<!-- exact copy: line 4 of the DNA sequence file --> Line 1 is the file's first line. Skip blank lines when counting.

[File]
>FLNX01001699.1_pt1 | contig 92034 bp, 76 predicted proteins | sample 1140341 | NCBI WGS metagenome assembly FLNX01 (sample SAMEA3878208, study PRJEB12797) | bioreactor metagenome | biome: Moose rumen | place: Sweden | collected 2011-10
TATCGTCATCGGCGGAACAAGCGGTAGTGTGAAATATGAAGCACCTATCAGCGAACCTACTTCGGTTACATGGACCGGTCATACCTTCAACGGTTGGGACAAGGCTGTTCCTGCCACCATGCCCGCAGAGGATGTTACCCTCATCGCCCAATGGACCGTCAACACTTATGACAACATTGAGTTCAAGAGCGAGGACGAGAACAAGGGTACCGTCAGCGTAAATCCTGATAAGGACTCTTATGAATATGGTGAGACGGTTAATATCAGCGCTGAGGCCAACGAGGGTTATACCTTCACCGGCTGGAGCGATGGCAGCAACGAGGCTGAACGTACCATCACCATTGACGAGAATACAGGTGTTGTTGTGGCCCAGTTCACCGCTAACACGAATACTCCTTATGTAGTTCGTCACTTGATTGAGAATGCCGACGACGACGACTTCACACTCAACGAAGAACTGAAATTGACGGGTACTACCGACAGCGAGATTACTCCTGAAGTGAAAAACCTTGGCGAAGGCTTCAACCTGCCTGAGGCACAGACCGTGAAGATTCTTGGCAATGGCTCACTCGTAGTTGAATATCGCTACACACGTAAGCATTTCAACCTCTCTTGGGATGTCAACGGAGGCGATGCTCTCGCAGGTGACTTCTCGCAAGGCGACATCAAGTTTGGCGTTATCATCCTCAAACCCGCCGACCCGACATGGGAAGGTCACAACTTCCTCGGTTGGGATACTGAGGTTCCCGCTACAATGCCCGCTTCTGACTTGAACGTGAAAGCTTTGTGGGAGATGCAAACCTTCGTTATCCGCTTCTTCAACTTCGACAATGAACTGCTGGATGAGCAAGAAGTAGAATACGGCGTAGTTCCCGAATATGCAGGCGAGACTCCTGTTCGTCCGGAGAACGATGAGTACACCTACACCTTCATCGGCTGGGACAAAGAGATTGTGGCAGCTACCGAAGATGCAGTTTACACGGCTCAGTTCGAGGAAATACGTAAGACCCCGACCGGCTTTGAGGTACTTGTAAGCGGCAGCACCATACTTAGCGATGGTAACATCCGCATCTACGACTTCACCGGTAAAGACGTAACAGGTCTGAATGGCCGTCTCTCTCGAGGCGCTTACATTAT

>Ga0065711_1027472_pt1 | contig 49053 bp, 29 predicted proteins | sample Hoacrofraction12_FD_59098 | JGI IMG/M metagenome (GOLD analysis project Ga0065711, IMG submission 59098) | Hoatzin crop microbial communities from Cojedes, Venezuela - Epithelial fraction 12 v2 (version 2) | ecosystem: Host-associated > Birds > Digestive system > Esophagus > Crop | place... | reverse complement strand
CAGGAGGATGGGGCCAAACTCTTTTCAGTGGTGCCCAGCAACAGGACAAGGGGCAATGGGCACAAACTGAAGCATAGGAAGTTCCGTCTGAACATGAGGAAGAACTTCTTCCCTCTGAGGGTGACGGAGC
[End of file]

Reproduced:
CAGGAGGATGGGGCCAAACTCTTTTCAGTGGTGCCCAGCAACAGGACAAGGGGCAATGGGCACAAACTGAAGCATAGGAAGTTCCGTCTGAACATGAGGAAGAACTTCTTCCCTCTGAGGGTGACGGAGC